Everyone stresses out over having greasy hair. Grease, oil, grime, it's all caused by built-up sebum, aka the scientific term for your hair's natural secretion. Technically, it's oil excreted from the glands bearing each of your hair's roots, and the oil slowly coats each strand with every passing second. (Cue: National Geographic-style close-up of oil under a microscope.) The natural oil levels in your locks can fluctuate, because of hormonal imbalances or what season it is. But, what products you use can raise oil levels; so can both how and how often you shower. That excess oil can cause dandruff, too, as the yeast strain that kickstarts flakes, Malassezia, thrives in oily scalps.
On the opposite end, dryness causes flakes, too. Whether you've shampooed too much or recently went swimming in a pool (thanks, chlorine), the flurries can be stopped by rehydrating your hair and scalp. And how do you do that? Enter oil. I know. It's confusing. Oil causes flakes, but can also stop them.
There's a long list of oils — some with added ingredients (like antioxidants), others with concentrated recipes — that offer varying benefits for the areas above your shoulders. A few drops help tame frizzy hair, moisturize both the hair and scalp, and add sheen and texture. The additional weight it affords can aid in styling, too, as it pins the hair down sans serious force (how gels, pastes, or pomades do it). Plus, for those with long hair, hair oils can actually help distribute oil to the hair's ends, where sebum may not naturally reach.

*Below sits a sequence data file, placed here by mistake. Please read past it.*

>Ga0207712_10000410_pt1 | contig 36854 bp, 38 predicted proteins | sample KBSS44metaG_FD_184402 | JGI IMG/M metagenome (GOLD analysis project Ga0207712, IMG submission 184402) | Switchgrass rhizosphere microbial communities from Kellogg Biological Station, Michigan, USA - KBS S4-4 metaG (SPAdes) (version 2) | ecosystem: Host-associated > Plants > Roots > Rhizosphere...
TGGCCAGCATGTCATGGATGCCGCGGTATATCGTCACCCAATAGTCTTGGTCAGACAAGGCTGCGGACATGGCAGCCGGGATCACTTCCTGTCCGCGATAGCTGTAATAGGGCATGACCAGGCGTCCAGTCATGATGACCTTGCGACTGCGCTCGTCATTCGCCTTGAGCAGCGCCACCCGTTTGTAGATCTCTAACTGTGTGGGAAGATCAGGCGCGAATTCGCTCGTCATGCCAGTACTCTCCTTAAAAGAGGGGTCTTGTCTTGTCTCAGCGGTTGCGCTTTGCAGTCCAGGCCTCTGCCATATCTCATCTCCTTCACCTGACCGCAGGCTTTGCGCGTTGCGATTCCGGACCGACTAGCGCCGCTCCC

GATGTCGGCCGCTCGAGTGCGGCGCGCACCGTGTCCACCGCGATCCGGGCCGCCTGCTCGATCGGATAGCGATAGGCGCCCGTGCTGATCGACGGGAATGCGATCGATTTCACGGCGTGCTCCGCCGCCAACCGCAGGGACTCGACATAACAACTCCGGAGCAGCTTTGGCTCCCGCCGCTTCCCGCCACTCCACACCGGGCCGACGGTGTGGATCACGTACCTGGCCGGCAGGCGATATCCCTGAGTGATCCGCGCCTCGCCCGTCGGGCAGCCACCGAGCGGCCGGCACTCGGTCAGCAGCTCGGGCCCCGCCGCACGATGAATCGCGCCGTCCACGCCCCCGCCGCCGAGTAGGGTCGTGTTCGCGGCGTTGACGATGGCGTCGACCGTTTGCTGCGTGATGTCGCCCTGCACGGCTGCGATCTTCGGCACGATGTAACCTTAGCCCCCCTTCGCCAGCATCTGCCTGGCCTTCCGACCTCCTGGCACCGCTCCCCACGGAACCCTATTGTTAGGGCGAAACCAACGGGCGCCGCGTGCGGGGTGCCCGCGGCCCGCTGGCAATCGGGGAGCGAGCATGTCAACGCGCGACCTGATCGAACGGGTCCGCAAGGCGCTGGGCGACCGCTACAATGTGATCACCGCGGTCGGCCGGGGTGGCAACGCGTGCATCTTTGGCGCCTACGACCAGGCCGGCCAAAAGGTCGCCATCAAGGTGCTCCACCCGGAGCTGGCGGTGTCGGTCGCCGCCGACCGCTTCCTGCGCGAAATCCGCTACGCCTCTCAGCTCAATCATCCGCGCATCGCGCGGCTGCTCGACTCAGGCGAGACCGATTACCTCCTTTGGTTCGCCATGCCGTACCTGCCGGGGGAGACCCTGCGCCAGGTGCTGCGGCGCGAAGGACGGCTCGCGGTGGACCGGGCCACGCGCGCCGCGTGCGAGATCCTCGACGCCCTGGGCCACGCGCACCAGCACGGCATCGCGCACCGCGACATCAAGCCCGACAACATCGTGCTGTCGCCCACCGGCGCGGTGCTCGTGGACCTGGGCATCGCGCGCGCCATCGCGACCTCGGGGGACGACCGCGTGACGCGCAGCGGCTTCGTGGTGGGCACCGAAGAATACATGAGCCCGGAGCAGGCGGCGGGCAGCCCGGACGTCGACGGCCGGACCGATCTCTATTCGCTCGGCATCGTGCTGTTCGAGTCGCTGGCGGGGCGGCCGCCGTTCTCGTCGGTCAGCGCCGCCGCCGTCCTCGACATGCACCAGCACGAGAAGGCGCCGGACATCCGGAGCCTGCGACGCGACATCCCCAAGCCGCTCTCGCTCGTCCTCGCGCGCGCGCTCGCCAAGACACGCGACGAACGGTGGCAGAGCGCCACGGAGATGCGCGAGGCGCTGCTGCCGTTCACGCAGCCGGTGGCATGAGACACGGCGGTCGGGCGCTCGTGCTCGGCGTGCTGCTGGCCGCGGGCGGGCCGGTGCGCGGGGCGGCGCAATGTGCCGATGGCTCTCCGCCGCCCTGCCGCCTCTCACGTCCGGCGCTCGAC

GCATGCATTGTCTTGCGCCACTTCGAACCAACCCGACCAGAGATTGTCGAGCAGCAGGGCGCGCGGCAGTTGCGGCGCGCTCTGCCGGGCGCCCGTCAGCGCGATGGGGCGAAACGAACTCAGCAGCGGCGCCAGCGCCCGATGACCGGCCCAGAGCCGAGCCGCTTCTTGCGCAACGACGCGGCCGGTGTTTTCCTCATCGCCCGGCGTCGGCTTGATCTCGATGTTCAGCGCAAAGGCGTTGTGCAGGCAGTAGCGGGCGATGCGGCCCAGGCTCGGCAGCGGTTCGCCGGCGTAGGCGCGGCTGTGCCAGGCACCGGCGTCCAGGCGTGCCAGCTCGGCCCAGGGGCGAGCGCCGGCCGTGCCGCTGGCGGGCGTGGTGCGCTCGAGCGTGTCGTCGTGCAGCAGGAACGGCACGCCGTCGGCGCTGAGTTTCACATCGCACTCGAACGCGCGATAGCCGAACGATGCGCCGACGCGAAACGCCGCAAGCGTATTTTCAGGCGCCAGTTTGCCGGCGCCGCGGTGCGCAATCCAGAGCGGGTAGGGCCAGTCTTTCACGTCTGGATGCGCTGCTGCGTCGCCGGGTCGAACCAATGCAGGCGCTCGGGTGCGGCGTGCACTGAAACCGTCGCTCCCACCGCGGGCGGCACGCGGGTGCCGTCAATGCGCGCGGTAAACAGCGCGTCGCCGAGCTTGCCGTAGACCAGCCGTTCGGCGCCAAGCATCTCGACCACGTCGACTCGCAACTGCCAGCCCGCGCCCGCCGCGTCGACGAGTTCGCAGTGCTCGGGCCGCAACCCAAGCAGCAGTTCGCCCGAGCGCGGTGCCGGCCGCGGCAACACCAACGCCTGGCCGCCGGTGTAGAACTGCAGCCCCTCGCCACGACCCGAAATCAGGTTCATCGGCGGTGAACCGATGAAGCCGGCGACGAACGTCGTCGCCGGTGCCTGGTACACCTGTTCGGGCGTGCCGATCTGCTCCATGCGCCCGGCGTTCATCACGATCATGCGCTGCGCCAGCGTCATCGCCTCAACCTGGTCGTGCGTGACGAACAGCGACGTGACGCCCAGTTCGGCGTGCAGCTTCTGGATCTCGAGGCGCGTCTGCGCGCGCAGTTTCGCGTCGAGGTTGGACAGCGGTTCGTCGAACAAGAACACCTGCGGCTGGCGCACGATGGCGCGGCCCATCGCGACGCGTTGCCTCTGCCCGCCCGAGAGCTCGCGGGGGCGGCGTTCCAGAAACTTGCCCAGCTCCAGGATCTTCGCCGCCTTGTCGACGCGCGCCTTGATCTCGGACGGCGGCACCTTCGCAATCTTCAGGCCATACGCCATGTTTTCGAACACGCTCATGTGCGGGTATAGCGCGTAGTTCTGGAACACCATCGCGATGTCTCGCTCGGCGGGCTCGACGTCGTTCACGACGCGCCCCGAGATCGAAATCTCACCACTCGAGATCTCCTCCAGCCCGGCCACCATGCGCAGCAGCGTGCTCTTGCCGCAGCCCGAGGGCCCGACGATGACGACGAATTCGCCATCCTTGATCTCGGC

Ready to give one a try? Seek out an iteration with ingredients like moringa, argan or jojoba oils (for moisture), coconut oil (for shine), bis-aminopropyl diglycol dimaleate (for strengthening), tea tree or peppermint oil (for soothing irritation), or rosemary and caffeine (for slowing hair loss).
Applying it is as easy as dropping some — usually with a dropper embedded within the bottle's cap — into both hands, activating it (aka rubbing it into your hands), and evenly distributing it throughout. There are typically strict instructions detailing exactly how much to use; don't overlook that guidance. Using less is totally fine, but more can do damage, slogging the hair down and trapping sebum on the scalp.
Needless to say, if your hair's oily, shampoo it; address the issue, but don't overdo it. You'll plunge yourself into cyclical hair hell. (Hair is oily; shower to remove oil; hair's oily again; shower to remove oil.) But if your hair is dry, signaled by split ends, a flaking scalp, or frizz, add oil. Namely one of the options on our list below.